TGIF in September

In the wee hours of Thursday morning (or late Wednesday night), CBS aired the end of the Andre Agassi v. James Blake quarter final game. It was great watch – I don’t exactly understand tennis, but watching the game was fun. Agassi and Blake are such gracious players and great people. It was hard to decide who to root for – I rooted for both. Kudos to Agassi for ultimately winning, but they’re both winners in my book.

Hmm. This MSNBC article on the passing of Bob Denver (“Gilligan”) is very illuminating:

Gilligan… was industrious but inept. And his character was as lovable as he was inept. Viewers embraced the skinny kid in the Buster Brown haircut and white sailor hat. So did the skipper, who was played by Alan Hale Jr. and who always referred to his first mate affectionately as “little buddy.” [….]

“As silly as it seems to all of us, it has made a difference in a lot of children’s lives,” Dawn Wells, who played castaway Mary Ann Summers, once said. “Gilligan is a buffoon that makes mistakes and I cannot tell you how many kids come up and say, ‘But you loved him anyway.”’

Umm, what? Mary Ann had a last name? As the theme song goes: “Gilligan, the Skipper too, the millionaire, and his wife, the moo-vie star, the professor and Mary Ann, here on Gilligan’s Isle.” I mean, the only characters I always thought had last names were the Howells (Thurston Howell III, the millionaire, and Lovey Howell). Well, okay, so I was only a kid when I used to watch endless summer reruns of Gilligan’s Island; I mean, it never really occurred to me that “Skipper” wasn’t really the guy’s name, rather than his rank (like “Captain” or something). But, the article reveals that not only did Mary Ann had a last name, so did Ginger (Grant), and the Professor had a full name (Roy Hinkley, Jr.). This Washington Post appreciation of Gilligan by Paul Farhi notes:

(“Gilligan’s” creator, Sherwood Schwartz, set out to skewer that elitism from the start by naming the S.S. Minnow after FCC chairman Newton Minow, who had denounced American television a “vast wasteland.”)

Schwartz believed his tale of lost souls was a sly microcosm of the earth. His philosophical implication — if something so slight as “Gilligan” can be said to have a philosophy or implications — was that the castaways were humanity itself: seven disparate, archetypical humans (the smart one, the sexy one, the rich one, the girl-woman next door, etc.), flung together randomly and thrown into a hostile, inescapable environment with only their talents to contribute to a common good.

Denver, of course, played Everyman. The lovable loser, the bumbler. Schlemiel against nature. Week after week, you could count on Gilligan to foul up whatever complicated escape plan his fellow castaways had constructed. Not that he was malicious. Quite the opposite — he was good-hearted and loving, always concerned for the welfare of his fellows (remember: “If not for the courage of the fearless crew, the Minnow would be lost”). But despite Gilligan’s best intentions, cruel fate always intervened.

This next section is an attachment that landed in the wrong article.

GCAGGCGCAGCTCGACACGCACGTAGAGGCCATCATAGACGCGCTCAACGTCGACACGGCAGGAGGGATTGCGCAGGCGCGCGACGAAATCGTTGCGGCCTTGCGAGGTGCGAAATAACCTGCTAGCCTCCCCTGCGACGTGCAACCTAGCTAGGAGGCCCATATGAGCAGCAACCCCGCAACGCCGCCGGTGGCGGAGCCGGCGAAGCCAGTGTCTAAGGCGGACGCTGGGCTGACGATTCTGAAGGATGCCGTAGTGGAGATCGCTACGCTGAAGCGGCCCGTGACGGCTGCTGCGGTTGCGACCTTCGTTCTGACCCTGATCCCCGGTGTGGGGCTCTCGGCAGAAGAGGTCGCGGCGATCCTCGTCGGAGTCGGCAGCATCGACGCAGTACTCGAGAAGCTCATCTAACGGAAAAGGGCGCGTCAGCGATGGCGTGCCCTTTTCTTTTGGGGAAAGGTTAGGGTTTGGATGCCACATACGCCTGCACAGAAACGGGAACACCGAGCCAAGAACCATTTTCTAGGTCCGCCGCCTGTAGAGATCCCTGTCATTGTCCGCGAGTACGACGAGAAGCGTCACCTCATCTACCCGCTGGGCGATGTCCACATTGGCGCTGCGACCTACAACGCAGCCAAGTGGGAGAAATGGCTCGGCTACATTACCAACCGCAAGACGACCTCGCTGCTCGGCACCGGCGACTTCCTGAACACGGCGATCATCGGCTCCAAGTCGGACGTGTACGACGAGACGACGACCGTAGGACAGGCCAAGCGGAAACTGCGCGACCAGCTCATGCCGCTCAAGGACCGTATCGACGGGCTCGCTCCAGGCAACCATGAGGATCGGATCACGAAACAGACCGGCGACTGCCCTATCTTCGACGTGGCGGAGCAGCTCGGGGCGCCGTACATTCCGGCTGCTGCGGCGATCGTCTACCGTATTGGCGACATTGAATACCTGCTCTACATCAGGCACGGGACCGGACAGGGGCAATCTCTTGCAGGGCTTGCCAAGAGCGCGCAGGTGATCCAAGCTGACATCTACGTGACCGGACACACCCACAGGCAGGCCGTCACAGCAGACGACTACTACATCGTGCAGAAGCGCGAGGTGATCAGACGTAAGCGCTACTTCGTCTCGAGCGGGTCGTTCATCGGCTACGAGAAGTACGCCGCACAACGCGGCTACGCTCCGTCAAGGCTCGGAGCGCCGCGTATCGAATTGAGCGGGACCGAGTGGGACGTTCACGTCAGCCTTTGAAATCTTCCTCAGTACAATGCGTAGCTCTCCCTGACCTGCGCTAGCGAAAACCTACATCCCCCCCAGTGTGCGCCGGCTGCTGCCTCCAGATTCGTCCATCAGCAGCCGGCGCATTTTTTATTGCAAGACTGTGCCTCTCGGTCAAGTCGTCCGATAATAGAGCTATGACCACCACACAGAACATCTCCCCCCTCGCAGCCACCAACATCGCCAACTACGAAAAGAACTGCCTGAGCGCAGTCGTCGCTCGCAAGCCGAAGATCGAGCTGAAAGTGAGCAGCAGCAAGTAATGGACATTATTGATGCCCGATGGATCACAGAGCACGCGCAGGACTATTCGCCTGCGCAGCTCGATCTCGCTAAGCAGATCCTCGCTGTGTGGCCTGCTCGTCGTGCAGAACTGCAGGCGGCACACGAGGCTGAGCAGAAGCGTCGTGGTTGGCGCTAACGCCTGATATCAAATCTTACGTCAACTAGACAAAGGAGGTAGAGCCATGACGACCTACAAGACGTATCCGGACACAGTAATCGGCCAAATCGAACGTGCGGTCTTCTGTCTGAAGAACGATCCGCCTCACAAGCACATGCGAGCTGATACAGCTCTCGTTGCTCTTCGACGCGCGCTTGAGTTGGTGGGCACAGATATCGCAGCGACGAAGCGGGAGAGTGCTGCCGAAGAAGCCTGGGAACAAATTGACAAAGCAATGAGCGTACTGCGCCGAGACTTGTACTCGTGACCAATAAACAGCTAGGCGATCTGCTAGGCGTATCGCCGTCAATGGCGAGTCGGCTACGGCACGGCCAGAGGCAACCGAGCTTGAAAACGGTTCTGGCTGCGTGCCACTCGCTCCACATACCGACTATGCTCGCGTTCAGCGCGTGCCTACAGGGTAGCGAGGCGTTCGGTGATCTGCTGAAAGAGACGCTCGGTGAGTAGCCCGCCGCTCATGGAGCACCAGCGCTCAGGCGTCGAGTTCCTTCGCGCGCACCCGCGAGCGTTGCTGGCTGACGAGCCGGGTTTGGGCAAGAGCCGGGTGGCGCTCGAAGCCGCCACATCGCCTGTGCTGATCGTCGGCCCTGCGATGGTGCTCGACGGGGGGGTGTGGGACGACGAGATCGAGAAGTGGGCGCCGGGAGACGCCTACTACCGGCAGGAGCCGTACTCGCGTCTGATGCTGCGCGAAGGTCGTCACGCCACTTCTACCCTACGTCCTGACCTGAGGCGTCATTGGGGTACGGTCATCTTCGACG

Farhi also noted that Gilligan’s full name was Willy Gilligan – Gilligan was his last name?! And the Skipper? He was Jonas Grumby. What? Weird, but not entirely inappropriate (grumbly ol’ Skipper yelling “Gilligan!”). Hmm.

And, then there’s this classic “Peanuts” in the newspapers of 9/8/05 (and originally published in Sept. 4, 1969), in time for the 1st day of school (for NYC kids anyway):

Sally is sitting at her desk; teacher is (as usual) unseen, off-panel.
Panel 1 – Sally: Yes, ma’am? My name?

Sally stands up, by her desk, still facing the unseen, unheard teacher. Sally looks stern.
Panel 2 – Sally: My name is Sally Brown, and I hate school!

Panel 3 – Sally stands still, looking at the unseen, unheard teacher. Deadpan. Silence.

Sally remains standing still, by her desk, still facing the unseen, unheard teacher.
Panel 4 – Sally: Please, don’t cry…

Poor teacher. 😉 Also, I swear this might have been among the rare instances where Sally actually uses her last name. I mean, Charlie Brown was always “Charlie Brown,” and Sally (although obviously she’s “Sally Brown”) was always “Sally.” (and, by the way, interesting that the Browns and the Van Pelts (Lucy, Linus, Rerun) are the only ones with last names; Schroeder, Peppermint Patty, Marcia, Franklin, Pigpen (and even the vanished Shermy) never exactly had last names, so far as I can discern from the Peanuts website.

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